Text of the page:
Both displays are protected by a pretty thick sheet of tempered glass and both use the same Wacom digitizer. Wacom pens do not need batteries, but, like with all active digitizers, if you lose the pen you can't use the computer anymore unless you plug in a USB mouse. This is an especially critical issue since the CT60 does not have any backups to the pen. There is no joystick or navigation disk, and there isn't a backup stylus. To make it less likely to lose the pen, the CT60 stylus is tethered to the zipper of the soft case in a clever arrangement that allows the tether to be either on the left or the right side. And while the CT60 hardware itself does not have a stylus silo, there is a loop for it on the case. The stylus itself is a standard Wacom pen but it is encased in a "suit of armor" that adds toughness and a loop for the tether. The pros and cons of Wacom-style digitizers are well known. No batteries are needed, and the pen is small and handy. But despite the 1,000 dpi resolution, the pen doesn't feel very precise and it can be difficult to make it work right along the right side of the display. This imprecise feeling of the Wacom digitizer is not Intermec's or Walkabout's fault, but it is a bit of an Achilles' heel of Tablet PCs.

The fan-less CT60 dissipates heat well, but it does get warm and sometimes hot. No big deal, but it is something that makes me miss the days when heat buildup simply wasn't an issue.

It comes as no surprise that the CT60 excels at survival in the toughest environments. As is always the case with environmental specifications, some are more important than others, depending on your intended use. Check the Intermec website for details. Suffice it to say that we've rarely seen a device as trust-inspiring as the rock-solid CT60. And an IP67 rating means complete protection of live or moving part, protection against penetration of any dust, and protection against complete immersion in water for a short period of time.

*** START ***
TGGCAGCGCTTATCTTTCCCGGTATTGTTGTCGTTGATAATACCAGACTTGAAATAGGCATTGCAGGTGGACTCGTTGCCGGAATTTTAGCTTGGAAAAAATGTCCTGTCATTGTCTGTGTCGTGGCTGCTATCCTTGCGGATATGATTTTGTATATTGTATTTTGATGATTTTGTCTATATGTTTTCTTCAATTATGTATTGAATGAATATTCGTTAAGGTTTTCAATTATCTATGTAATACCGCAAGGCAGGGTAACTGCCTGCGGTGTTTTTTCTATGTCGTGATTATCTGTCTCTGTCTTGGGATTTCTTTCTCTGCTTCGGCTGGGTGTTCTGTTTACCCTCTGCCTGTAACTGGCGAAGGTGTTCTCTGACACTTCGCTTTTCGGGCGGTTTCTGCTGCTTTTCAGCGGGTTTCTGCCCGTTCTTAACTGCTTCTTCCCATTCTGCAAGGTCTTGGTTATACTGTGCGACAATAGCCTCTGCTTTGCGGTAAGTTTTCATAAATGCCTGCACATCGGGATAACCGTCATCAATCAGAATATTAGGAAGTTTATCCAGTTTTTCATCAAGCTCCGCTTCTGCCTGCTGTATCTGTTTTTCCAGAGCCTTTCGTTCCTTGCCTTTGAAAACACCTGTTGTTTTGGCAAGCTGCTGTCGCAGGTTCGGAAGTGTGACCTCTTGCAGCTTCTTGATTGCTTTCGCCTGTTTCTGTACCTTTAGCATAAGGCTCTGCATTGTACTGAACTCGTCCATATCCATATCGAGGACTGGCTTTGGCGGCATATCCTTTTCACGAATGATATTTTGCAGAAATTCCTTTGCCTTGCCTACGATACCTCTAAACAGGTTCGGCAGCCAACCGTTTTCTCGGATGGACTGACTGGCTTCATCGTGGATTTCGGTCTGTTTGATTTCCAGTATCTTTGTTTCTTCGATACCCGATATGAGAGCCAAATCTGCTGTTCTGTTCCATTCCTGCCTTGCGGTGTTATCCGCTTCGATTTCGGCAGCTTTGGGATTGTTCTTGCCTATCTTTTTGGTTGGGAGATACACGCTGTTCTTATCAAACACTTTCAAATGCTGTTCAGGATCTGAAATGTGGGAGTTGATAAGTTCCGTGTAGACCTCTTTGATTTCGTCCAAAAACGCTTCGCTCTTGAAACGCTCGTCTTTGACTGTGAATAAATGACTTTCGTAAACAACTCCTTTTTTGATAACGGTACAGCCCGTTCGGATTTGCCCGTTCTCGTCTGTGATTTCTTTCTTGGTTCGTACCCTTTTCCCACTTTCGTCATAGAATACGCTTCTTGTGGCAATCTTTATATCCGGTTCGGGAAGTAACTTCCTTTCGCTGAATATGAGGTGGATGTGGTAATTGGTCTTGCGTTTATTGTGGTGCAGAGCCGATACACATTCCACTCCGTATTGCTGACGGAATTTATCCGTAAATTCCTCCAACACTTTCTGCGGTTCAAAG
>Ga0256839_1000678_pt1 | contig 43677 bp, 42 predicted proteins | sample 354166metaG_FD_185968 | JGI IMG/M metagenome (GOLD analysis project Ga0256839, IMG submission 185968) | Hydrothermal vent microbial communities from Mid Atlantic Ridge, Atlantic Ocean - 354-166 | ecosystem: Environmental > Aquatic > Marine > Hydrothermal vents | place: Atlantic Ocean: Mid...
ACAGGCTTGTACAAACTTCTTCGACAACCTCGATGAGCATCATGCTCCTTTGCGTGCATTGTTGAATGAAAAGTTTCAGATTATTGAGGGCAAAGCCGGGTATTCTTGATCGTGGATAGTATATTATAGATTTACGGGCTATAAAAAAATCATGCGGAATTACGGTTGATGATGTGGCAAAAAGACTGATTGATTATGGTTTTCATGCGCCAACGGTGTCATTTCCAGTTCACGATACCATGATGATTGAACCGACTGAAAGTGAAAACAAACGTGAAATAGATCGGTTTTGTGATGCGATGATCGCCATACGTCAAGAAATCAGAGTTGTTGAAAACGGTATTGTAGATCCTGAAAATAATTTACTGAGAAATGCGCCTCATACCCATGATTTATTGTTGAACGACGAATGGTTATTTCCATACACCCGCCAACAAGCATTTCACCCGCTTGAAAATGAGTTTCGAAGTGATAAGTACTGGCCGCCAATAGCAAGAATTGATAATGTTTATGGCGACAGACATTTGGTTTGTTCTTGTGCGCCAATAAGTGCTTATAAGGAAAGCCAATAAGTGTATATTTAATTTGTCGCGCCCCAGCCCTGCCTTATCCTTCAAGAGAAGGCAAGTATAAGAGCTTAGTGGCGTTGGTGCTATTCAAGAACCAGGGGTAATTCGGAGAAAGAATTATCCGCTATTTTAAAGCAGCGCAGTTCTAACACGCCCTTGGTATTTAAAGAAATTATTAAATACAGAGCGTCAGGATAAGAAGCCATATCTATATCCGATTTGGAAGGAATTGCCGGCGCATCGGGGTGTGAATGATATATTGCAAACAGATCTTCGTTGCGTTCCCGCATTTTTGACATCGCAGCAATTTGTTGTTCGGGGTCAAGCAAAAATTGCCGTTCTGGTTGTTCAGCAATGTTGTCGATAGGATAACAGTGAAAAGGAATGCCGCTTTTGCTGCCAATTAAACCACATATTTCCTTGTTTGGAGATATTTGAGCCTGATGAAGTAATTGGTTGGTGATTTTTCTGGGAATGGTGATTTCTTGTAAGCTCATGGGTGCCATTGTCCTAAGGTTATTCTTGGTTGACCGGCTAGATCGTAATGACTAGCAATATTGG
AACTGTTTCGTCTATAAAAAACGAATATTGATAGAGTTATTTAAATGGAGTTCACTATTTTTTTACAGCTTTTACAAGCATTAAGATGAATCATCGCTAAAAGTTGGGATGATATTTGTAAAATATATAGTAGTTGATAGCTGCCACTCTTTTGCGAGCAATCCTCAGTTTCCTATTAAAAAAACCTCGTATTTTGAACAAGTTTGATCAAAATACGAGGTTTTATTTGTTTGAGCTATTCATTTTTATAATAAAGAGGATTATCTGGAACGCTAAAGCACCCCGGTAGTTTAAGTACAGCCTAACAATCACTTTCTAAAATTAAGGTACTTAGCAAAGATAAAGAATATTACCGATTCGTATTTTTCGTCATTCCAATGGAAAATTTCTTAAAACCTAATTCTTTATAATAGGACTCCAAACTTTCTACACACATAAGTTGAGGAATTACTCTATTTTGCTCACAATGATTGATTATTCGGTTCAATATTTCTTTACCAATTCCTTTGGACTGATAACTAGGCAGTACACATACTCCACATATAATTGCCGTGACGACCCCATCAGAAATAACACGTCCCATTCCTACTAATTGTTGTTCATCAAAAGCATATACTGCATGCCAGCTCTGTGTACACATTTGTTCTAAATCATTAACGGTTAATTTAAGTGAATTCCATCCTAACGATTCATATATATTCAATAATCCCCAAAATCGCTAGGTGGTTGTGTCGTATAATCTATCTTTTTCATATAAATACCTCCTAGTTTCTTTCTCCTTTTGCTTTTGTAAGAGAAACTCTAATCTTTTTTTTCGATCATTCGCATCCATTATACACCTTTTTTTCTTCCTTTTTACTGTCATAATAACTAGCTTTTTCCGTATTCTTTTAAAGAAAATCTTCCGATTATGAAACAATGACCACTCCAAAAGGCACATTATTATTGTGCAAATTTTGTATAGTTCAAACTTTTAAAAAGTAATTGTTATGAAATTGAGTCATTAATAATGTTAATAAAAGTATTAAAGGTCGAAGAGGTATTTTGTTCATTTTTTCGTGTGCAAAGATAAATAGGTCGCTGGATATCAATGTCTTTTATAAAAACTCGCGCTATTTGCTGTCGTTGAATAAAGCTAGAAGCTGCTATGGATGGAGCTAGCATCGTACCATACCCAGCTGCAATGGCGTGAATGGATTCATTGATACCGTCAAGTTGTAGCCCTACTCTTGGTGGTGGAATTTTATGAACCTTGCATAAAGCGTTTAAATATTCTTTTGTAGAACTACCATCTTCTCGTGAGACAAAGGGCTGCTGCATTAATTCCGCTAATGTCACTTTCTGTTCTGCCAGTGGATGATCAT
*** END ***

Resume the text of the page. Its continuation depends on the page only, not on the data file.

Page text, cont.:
Intermec offers a wealth of options for the CT60, including wireless LAN and WAN radios from various manufacturers. You can get an integrated GPS receiver, several customized OEM modules in the device's "Flex" space which is sort of a "OEM Radio Bay," and the usual external peripherals such as floppy and optical drives, mice and keyboards. There is a choice of a vehicle dock, a desktop dock, a port replicator/office stand, a full-size and mini port replicator, and a wired LAN dock for large data transfers.

I initially wondered why the CT60 does not use Phoenix Technologies' cME Tablet PC FirstBIOS that's specifically designed for the Tablet PC. The likely answer is cost, but another one may be that the CT60 is designed so that it can use older versions of Windows as well as the XP Tablet PC Edition. The CT60's BIOS lets you enable or disable legacy device support. This means that the CT60 can support legacy ports on some of the various docks, and it won't force customers to move to the Tablet PC Edition of XP if they are not ready for it.

To sum it up, with the CT60, Intermec customers now have access to a superbly designed, ultra-rugged Tablet PC slate of the highest pedigree, one that has a hardened core in the all-aluminum CT60 computer itself, but one that is extremely flexible and expandable due to the many options and expansions available for the device. It is also the only one with a transflective display and that may make a huge difference. - [Click here to go to Intermec's website]